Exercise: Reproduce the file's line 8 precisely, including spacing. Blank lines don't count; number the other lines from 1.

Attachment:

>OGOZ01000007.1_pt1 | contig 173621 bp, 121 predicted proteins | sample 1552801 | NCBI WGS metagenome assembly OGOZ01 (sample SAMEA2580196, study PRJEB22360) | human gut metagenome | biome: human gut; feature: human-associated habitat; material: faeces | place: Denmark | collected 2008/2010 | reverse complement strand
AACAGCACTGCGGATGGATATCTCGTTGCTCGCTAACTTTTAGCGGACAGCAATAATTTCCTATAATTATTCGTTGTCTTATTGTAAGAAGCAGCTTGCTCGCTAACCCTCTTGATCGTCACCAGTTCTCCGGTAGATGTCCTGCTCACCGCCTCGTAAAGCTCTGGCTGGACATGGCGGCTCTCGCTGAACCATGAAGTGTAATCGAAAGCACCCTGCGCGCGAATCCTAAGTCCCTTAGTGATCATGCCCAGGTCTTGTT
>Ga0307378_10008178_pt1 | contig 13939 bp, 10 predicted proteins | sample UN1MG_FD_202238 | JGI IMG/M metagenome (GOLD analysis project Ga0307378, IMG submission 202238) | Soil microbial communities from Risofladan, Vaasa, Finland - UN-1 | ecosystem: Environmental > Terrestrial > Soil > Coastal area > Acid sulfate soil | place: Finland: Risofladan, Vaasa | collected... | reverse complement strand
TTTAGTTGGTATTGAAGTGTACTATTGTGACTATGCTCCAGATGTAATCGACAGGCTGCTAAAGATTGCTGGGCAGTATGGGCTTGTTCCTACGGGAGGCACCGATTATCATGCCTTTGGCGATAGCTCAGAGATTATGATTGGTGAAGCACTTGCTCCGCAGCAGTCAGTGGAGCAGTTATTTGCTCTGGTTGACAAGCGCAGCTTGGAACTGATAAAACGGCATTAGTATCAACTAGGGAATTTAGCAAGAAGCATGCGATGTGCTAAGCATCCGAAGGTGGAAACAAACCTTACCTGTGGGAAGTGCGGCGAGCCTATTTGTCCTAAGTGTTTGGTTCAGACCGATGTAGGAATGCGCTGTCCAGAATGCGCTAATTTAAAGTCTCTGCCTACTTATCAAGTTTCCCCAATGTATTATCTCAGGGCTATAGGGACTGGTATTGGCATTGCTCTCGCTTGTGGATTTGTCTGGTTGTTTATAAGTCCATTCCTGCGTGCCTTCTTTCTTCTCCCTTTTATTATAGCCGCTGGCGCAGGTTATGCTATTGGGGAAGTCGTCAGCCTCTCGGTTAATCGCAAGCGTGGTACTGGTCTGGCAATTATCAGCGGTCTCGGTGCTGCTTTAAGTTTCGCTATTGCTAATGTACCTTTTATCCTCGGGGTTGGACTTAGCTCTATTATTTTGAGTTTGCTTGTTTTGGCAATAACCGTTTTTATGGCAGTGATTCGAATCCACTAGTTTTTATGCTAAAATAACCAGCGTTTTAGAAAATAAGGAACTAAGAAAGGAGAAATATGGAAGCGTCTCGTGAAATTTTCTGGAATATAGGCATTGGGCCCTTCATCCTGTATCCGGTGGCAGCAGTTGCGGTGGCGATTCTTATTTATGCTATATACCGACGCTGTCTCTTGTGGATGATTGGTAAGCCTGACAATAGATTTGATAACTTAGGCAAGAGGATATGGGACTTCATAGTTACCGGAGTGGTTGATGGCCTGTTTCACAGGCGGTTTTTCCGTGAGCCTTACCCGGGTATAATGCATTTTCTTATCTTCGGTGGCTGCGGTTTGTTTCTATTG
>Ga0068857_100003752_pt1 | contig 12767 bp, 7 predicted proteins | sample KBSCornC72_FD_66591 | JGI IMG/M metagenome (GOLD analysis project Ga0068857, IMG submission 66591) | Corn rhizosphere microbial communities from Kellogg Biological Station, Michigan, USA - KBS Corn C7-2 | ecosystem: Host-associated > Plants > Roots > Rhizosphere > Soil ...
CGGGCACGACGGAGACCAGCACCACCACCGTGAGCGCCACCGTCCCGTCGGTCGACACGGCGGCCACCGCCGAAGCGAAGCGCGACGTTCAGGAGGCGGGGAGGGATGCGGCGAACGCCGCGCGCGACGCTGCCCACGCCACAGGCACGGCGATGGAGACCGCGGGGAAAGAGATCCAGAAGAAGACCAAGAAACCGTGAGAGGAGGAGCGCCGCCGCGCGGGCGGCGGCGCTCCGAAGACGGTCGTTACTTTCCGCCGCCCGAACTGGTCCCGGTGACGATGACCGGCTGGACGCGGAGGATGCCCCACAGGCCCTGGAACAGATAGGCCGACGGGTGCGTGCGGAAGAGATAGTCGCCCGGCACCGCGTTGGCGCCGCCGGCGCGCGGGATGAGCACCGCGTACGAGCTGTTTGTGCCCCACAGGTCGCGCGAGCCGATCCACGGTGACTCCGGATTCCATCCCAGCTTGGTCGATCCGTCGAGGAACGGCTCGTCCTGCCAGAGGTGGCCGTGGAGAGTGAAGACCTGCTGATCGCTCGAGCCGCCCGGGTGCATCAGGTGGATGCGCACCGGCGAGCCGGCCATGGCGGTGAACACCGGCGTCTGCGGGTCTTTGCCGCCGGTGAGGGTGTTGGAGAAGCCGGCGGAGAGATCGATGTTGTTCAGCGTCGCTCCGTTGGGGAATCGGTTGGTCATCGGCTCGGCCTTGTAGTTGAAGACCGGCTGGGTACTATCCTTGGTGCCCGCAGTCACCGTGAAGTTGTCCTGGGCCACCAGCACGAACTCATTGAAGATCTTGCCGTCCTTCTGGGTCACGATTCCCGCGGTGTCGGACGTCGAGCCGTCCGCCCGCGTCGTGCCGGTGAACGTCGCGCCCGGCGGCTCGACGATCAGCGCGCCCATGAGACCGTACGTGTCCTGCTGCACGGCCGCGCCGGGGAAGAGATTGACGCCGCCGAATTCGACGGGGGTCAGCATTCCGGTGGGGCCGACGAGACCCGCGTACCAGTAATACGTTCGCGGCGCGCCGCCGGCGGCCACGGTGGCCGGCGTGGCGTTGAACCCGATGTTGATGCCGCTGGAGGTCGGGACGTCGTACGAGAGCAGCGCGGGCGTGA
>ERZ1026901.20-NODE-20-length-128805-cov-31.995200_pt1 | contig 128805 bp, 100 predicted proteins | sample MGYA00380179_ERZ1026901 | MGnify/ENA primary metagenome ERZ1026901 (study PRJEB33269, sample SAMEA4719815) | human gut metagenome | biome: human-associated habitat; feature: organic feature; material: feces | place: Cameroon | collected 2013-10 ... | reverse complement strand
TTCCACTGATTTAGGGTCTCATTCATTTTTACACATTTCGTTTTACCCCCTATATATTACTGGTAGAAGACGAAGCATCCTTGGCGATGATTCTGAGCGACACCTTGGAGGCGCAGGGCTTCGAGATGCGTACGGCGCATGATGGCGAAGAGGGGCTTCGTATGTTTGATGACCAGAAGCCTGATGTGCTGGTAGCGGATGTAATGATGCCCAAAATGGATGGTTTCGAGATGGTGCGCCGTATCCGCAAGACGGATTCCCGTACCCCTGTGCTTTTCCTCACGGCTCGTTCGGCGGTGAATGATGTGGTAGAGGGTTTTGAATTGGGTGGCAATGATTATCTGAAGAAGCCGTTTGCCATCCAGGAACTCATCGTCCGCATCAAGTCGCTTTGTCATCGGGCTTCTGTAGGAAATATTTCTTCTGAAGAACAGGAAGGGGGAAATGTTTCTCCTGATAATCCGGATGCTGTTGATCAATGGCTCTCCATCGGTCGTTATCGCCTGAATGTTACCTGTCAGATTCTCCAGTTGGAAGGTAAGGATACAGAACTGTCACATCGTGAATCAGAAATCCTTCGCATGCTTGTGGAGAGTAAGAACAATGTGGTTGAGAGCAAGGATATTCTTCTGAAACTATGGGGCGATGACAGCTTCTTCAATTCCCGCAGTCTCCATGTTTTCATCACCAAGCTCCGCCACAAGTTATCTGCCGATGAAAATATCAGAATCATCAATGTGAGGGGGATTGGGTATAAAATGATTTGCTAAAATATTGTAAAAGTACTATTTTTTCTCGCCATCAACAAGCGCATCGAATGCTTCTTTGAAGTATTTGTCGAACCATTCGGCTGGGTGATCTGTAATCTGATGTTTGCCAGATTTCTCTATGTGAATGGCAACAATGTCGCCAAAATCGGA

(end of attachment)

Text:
TTCCACTGATTTAGGGTCTCATTCATTTTTACACATTTCGTTTTACCCCCTATATATTACTGGTAGAAGACGAAGCATCCTTGGCGATGATTCTGAGCGACACCTTGGAGGCGCAGGGCTTCGAGATGCGTACGGCGCATGATGGCGAAGAGGGGCTTCGTATGTTTGATGACCAGAAGCCTGATGTGCTGGTAGCGGATGTAATGATGCCCAAAATGGATGGTTTCGAGATGGTGCGCCGTATCCGCAAGACGGATTCCCGTACCCCTGTGCTTTTCCTCACGGCTCGTTCGGCGGTGAATGATGTGGTAGAGGGTTTTGAATTGGGTGGCAATGATTATCTGAAGAAGCCGTTTGCCATCCAGGAACTCATCGTCCGCATCAAGTCGCTTTGTCATCGGGCTTCTGTAGGAAATATTTCTTCTGAAGAACAGGAAGGGGGAAATGTTTCTCCTGATAATCCGGATGCTGTTGATCAATGGCTCTCCATCGGTCGTTATCGCCTGAATGTTACCTGTCAGATTCTCCAGTTGGAAGGTAAGGATACAGAACTGTCACATCGTGAATCAGAAATCCTTCGCATGCTTGTGGAGAGTAAGAACAATGTGGTTGAGAGCAAGGATATTCTTCTGAAACTATGGGGCGATGACAGCTTCTTCAATTCCCGCAGTCTCCATGTTTTCATCACCAAGCTCCGCCACAAGTTATCTGCCGATGAAAATATCAGAATCATCAATGTGAGGGGGATTGGGTATAAAATGATTTGCTAAAATATTGTAAAAGTACTATTTTTTCTCGCCATCAACAAGCGCATCGAATGCTTCTTTGAAGTATTTGTCGAACCATTCGGCTGGGTGATCTGTAATCTGATGTTTGCCAGATTTCTCTATGTGAATGGCAACAATGTCGCCAAAATCGGA